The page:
Titular Professors Chair for the Architectural History of the Modernity
Prof. Dr. Ita Heinze-Greenberg

An Architectural History of Modernity?

In principle, the notion of modernity implies a renunciation of history and the claim to a timeless presence. "However, ‚historylessness’ is also an historical construction" (Werner Oechslin, 2012). In the course of progress, modernity has long been absorbed by history. Even though the protagonists vehemently rejected the idea of ​​style, modern architecture was already subjected to a style canon in Johnson and Hitchcock's MoMA Show of 1932.

Novelty as an all-embracing innovation remains, even in retrospect, the moving force of modernity. The ‚New Man’ is the great obsession at the beginning of the 20th century. The heirs to the Industrial Revolution mobilized the entire range of innovative technologies plus the potential of new materials and products to implement aesthetic, cultural and social-political reforms. They found their best expression in Befreites Wohnen (Sigfried Giedion, 1929). Rationality models à la Taylor, such as standardization and serial production, culminate in typification efforts that become a tightrope walk between total and totalitarian coverage.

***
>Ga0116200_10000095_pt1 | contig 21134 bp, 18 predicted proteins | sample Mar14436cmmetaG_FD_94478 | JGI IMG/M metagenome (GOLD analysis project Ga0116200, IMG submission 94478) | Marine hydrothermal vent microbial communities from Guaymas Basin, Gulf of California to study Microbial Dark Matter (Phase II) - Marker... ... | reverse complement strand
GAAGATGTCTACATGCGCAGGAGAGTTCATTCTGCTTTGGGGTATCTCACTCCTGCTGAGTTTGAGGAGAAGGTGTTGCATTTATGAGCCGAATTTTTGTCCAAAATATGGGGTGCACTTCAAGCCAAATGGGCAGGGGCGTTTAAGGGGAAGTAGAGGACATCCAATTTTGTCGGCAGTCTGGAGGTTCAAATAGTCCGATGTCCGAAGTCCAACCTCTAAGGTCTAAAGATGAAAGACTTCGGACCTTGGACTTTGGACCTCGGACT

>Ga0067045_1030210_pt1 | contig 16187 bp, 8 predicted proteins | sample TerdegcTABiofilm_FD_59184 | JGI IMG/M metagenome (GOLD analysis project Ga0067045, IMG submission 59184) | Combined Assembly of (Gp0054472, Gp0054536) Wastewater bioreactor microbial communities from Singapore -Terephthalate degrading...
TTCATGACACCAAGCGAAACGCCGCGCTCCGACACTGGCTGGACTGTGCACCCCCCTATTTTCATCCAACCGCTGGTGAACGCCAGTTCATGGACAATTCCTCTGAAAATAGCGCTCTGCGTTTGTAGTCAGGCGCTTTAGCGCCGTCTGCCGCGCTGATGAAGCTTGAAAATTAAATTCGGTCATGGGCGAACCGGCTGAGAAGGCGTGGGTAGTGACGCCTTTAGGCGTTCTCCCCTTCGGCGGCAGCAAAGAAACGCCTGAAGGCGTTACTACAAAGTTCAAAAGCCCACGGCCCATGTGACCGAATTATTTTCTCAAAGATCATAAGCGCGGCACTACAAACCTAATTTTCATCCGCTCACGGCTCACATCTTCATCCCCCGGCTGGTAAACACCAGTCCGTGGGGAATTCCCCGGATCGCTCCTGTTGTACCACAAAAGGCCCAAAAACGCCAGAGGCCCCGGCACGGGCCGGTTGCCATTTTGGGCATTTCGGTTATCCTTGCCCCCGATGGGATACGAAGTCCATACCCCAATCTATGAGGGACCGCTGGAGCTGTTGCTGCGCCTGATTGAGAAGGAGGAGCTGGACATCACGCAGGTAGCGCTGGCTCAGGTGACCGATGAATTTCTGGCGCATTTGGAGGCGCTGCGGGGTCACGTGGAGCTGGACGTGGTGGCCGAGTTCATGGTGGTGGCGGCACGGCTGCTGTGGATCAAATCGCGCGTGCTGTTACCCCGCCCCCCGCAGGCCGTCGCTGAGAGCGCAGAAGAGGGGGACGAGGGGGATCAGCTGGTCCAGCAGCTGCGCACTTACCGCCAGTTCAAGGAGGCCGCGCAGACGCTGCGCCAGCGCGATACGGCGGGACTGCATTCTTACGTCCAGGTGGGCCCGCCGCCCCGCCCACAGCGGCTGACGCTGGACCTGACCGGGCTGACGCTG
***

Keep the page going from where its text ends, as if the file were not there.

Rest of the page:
Ernst Bloch deemed to recognize a migrational character in modern architecture: "Today in many places, the houses look as if they are ‚packed to leave’", he writes, attesting to Western architecture a delicate foreboding of architecture under Hitler. Exile gives birth to the myth of modernity, which postmodern and post-postmodern criticism was to subject to fundamental revision.

Our ongoing task focuses on the reassessment of modernity, its remarkably diverse accomplishments and its many disturbing paradoxes. Above all, it is the attempt to gain knowledge about the objects of our curiosity and the historical developments to which they owe their possibility of emergence and agency. This evokes continuous and dynamic translation work which approaches its historical objects with ever-new and contemporary interpretations and thus brings them about into present.


Prof. Dr. Ita Heinze-Greenberg